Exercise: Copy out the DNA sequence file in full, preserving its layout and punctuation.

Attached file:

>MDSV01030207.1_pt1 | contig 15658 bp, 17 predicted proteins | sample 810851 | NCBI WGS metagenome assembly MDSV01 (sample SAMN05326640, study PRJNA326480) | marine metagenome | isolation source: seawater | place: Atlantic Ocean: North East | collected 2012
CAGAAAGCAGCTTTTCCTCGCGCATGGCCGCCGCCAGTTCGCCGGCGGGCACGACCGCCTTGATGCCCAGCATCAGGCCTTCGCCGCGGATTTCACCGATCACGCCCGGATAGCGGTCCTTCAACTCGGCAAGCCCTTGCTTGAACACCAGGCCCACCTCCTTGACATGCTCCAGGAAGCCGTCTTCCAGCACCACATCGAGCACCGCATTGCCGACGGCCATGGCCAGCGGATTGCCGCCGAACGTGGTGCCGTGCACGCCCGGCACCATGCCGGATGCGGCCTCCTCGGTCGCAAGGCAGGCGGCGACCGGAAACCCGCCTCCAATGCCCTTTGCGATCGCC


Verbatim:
>MDSV01030207.1_pt1 | contig 15658 bp, 17 predicted proteins | sample 810851 | NCBI WGS metagenome assembly MDSV01 (sample SAMN05326640, study PRJNA326480) | marine metagenome | isolation source: seawater | place: Atlantic Ocean: North East | collected 2012
CAGAAAGCAGCTTTTCCTCGCGCATGGCCGCCGCCAGTTCGCCGGCGGGCACGACCGCCTTGATGCCCAGCATCAGGCCTTCGCCGCGGATTTCACCGATCACGCCCGGATAGCGGTCCTTCAACTCGGCAAGCCCTTGCTTGAACACCAGGCCCACCTCCTTGACATGCTCCAGGAAGCCGTCTTCCAGCACCACATCGAGCACCGCATTGCCGACGGCCATGGCCAGCGGATTGCCGCCGAACGTGGTGCCGTGCACGCCCGGCACCATGCCGGATGCGGCCTCCTCGGTCGCAAGGCAGGCGGCGACCGGAAACCCGCCTCCAATGCCCTTTGCGATCGCC